The restrictive measures imposed by the EU on transit between Russia and its Kaliningrad exclave are an exceptional case. After all, we are talking about the exchange of goods within the Russian Federation, and not between the EU and Russia. With this justification for the limitation transit could have been removed. But since the main political goal is to weaken the Russian economy, the EU has used this as one of many levers to put pressure on Putin. In addition, it is strategically advantageous to prevent deliveries to the city where the Baltic Fleet is based and nuclear missiles are located.
However, about any blockade on which complain in Moscow there is no speech. Restrictive measures do not apply to all goods, and the Kaliningrad governor himself noted that the region could also be supplied with sea transport. Of course, it will cost more, but that is the purpose of the sanctions. The fact that the transit restrictions “violate everything and everything,” as the Kremlin spokesman said, has much more to do with Russia’s invasion of a peaceful neighboring country. Unspecified (as always) Moscow’s threats against Lithuania, imposing EU sanctions, the West need not interpret in a military way. An attack on Lithuania would be an attack on NATO. Putin will think about this very carefully.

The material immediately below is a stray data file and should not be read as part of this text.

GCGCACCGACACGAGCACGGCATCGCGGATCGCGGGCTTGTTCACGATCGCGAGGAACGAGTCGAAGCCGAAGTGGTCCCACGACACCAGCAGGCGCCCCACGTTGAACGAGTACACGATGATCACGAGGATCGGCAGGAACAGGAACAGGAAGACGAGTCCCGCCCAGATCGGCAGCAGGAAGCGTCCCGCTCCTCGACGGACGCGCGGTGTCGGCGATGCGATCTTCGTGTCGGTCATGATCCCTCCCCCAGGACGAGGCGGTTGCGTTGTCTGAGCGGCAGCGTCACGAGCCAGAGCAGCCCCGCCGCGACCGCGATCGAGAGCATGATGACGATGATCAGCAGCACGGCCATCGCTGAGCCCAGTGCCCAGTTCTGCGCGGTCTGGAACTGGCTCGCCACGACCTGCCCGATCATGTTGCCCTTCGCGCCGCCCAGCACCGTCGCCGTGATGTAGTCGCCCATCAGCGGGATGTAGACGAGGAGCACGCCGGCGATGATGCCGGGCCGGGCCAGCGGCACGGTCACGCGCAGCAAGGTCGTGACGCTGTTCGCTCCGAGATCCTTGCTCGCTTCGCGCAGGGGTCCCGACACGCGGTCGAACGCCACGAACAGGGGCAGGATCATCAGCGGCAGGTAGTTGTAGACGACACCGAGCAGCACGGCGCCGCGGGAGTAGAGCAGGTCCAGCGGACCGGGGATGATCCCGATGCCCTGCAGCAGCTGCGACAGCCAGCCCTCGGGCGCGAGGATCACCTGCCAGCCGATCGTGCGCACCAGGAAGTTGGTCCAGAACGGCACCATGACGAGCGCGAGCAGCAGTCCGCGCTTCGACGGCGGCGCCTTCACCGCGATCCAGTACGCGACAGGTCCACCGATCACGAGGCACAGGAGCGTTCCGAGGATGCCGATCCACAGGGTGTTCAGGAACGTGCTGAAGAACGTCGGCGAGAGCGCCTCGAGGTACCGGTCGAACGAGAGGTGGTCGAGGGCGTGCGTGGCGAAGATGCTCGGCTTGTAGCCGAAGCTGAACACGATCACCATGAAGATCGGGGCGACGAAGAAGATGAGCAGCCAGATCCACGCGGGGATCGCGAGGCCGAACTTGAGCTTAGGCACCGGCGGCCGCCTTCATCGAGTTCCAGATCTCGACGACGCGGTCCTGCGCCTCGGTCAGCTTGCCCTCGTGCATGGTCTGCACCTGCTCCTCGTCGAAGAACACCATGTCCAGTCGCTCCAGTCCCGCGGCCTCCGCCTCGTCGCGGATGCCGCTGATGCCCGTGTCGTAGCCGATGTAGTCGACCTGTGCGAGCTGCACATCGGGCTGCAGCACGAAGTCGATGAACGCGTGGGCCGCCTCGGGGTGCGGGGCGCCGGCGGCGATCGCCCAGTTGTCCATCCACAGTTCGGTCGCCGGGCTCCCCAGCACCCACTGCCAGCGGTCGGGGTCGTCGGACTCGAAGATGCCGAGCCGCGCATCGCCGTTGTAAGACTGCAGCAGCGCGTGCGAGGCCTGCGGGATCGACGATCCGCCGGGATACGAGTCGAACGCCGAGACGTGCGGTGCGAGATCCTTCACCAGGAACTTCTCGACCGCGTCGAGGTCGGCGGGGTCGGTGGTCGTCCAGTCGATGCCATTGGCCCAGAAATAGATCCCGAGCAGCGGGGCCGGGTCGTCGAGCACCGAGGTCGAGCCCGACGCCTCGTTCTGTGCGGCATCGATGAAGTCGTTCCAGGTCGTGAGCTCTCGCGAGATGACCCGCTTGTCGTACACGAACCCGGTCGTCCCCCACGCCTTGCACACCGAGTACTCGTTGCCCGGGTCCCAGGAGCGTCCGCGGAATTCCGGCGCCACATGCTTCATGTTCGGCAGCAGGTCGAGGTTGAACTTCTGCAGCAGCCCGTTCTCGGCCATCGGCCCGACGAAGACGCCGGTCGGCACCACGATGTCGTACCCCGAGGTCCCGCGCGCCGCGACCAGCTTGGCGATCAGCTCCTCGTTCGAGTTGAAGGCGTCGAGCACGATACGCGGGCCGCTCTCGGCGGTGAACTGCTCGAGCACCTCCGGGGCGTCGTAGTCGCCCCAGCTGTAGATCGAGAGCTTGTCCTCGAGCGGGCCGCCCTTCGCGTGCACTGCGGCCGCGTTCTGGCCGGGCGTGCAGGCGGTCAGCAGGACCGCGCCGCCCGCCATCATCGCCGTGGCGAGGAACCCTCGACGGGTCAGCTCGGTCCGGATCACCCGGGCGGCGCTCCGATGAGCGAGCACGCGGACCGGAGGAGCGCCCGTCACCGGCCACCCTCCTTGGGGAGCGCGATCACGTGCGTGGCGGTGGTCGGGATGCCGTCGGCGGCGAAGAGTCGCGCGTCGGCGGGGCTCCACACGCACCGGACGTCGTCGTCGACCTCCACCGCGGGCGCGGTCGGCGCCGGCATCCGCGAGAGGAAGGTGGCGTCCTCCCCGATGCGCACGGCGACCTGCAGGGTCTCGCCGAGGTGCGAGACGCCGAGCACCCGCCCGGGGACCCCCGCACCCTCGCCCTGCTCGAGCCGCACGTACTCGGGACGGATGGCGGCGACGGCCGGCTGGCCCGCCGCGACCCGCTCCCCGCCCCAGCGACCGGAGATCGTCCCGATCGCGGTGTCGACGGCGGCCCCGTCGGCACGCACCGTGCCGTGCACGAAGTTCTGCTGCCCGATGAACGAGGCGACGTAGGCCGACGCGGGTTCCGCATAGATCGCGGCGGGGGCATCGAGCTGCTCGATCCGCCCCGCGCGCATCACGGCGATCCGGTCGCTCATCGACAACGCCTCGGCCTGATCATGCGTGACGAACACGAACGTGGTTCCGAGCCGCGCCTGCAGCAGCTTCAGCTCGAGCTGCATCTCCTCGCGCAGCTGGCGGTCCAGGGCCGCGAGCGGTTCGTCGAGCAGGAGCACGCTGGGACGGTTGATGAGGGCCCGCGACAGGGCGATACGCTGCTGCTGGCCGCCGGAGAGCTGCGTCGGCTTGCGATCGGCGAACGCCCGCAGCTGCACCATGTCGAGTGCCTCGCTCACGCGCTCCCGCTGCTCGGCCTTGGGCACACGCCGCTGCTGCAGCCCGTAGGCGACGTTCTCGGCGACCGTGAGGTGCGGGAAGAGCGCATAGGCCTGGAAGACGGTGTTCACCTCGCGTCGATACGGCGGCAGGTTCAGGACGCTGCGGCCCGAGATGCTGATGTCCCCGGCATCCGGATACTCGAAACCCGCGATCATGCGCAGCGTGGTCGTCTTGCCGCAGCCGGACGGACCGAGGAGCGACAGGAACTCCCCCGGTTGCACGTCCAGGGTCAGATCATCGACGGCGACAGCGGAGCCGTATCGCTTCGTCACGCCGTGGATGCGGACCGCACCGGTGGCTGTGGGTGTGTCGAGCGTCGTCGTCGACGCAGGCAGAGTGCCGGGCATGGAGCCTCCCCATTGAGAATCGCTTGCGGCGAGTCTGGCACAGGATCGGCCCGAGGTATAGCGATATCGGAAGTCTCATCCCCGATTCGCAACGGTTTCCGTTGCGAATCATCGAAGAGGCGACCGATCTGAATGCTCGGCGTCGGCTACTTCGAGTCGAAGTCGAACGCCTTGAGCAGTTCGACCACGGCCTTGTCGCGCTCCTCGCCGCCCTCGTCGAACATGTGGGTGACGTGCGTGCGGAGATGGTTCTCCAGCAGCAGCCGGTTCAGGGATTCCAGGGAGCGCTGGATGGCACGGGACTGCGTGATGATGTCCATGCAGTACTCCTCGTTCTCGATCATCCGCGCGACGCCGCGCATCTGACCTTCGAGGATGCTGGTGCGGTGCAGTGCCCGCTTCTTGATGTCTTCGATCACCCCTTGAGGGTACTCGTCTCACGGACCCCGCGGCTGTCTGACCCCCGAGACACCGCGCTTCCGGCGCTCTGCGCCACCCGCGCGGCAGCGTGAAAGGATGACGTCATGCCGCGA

Posted by Nicolas Busse, FAZ columnist
Without the right to republish. © Frankfurter Allgemeine Zeitung GmbH, Frankfurt am Main.
Newspaper website Frankfurter Allgemeine Zeitung
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